SALISBURY — The results are in from a recent study on affordable housing in Salisbury and the numbers are daunting.
As of 2007, only 1.9 percent of Salisbury’s housing units constitute affordable housing, as defined by state and federal criteria, according to a report released by an independent task force assembled at the request of the Board of Selectmen last year.
Salisbury residents Bob Blank, Carole Dmytryshak, David Olsen and Anthony Scoville were on hand at the board’s regular meeting on Monday to present the thick volume that was the product of hours of research and scores of interviews. The panel determined that the town needs an additional 200 units to "maintain the diverse population Salisbury enjoys today."
Among the group’s findings are estimates of need in four specific categories of affordable housing:
• Middle-income working families and individuals earning between $30,000 and $90,000: 36 units annually
• Young families and individuals starting out in their 20s: 8 to 15 units annually
• Seniors ages 65 and over: 10 to 32 units annually
• Low-income families and individuals earning less than $30,000 (mostly rentals): 6 to 10 units annually.
The achievement of that goal would represent an increase of approximately 8.4 percent in Salisbury’s total housing stock, a challenge the task force believes is "ambitious but realistically achievable if the citizens of Salisbury really desire to maintain a diverse and vibrant community for inhabitants of all ages and incomes."
While the 2007 median sale price of a single-family house in Salisbury was $500,000, for the decade from 1991 through 2001 the median price of a single-family house in Salisbury never rose above $240,000 and was often below $200,000, according to the report.
"During the boom of 2002-07, there was a whole group of people who were priced out of the market," Scoville told the selectmen. "You have a large group that swings in and out of affordability."
Last year the median sales price of a home in Salisbury was half a million dollars — more than 225 percent of the price for a house deemed supportable, according to bank mortgage standards, by a household with Salisbury’s median income of $64,700. Salisbury’s situation "is merely an extreme reflection of the general lack of middle-income housing throughout most of Connecticut," the report said.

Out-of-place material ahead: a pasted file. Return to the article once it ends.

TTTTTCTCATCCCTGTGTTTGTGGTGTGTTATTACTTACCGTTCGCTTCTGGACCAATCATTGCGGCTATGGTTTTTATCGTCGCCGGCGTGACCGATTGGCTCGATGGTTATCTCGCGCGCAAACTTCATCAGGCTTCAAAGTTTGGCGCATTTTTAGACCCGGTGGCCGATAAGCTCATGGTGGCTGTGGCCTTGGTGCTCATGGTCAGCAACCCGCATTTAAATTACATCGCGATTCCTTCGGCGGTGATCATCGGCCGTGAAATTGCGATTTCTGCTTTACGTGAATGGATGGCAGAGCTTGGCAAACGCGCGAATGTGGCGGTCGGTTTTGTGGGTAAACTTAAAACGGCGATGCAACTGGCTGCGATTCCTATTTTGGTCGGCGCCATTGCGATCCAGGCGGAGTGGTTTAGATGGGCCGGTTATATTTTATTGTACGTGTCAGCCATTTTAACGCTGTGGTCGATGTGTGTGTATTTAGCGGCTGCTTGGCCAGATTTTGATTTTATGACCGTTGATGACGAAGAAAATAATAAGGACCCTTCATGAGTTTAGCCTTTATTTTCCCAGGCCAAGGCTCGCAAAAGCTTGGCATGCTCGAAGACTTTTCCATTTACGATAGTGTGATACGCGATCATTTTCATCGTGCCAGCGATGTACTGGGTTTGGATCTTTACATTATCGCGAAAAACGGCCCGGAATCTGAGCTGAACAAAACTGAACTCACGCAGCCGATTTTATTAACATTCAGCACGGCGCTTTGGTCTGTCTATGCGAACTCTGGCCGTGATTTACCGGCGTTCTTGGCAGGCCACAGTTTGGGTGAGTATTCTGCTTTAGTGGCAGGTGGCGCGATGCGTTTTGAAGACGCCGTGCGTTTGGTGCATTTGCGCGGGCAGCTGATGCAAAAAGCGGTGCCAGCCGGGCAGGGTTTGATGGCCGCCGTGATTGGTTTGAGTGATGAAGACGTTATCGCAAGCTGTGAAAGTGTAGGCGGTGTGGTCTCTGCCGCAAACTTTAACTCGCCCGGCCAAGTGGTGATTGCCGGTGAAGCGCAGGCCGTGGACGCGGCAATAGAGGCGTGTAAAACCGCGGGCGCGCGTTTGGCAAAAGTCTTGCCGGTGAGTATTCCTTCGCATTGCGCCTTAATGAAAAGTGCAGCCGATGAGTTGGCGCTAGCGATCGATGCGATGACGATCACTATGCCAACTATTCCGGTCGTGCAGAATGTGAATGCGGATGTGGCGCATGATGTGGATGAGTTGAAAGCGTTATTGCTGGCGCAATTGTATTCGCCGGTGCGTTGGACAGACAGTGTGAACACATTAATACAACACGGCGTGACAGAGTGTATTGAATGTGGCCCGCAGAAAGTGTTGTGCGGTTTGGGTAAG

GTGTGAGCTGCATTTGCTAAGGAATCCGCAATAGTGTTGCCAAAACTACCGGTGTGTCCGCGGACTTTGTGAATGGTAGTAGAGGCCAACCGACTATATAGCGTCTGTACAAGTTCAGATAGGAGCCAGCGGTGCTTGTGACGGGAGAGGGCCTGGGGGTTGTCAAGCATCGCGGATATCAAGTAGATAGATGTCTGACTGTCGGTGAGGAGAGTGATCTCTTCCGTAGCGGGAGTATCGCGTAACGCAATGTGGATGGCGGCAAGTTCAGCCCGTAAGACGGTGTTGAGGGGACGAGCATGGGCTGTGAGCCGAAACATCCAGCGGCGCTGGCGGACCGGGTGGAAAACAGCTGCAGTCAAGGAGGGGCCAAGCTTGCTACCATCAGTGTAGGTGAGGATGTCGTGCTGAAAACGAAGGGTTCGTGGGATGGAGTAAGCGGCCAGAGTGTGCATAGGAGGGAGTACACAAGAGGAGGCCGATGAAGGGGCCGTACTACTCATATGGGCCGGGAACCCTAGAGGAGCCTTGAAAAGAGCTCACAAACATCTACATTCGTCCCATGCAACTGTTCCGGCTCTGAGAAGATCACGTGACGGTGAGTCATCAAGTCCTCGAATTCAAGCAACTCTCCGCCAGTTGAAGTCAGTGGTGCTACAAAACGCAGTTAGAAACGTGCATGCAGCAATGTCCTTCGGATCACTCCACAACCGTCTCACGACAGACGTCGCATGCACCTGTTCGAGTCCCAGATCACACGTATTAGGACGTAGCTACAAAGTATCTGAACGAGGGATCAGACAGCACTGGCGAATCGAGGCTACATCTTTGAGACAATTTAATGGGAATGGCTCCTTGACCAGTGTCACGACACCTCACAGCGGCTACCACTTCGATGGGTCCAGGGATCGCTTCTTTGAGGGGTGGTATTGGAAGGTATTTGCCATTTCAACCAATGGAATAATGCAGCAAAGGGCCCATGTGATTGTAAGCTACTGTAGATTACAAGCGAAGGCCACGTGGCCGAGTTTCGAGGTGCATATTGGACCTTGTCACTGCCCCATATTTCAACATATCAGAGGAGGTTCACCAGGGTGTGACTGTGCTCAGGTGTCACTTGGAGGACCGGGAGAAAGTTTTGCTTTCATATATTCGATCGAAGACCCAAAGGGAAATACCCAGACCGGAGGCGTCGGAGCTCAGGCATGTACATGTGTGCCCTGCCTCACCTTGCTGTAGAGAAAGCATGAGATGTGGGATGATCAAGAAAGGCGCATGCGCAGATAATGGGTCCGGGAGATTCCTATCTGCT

Members of the panel interviewed dozens of business owners and heads of volunteer agencies. Most said they were adequately staffed at this time, but all were concerned about the dwindling labor force. Enrollment at the Region One schools is predicted to decline by 10 percent over the next 10 years.
Selectman Bob Riva was on the Salisbury Board of Education until last year and has a son who recently served in the Marines but cannot afford to live in the town.
"I was eight years on the Board of Education," Riva said. "You could just see the families leaving town. It’s frustrating."
There are at least two groups working on building affordable housing in the town, including the Salisbury Housing Trust and Habitat For Humanity for Northwest Connecticut. The town has two public housing developments, Sarum Village and Faith House. But those organizations cannot keep up with the demand, the panel agreed.
As for rental units, the town’s zoning laws discourage multi-unit apartment buildings. Currently, the code limits even large houses to three apartments apiece, for example. Potential investors could be dissuaded from buying large homes and turning them into affordable rentals.
Selectman Jim Dresser, a former member of the Planning and Zoning Commission, suggested the commission might look into altering that regulation.
First Selectman Curtis Rand thanked the task force for its work and suggested the selectmen digest the report and discuss it further at its next meeting, Sept. 2. Copies of the report are available at Town Hall and at the Scoville Memorial Library. There are also plans to post the report on the town’s Web site.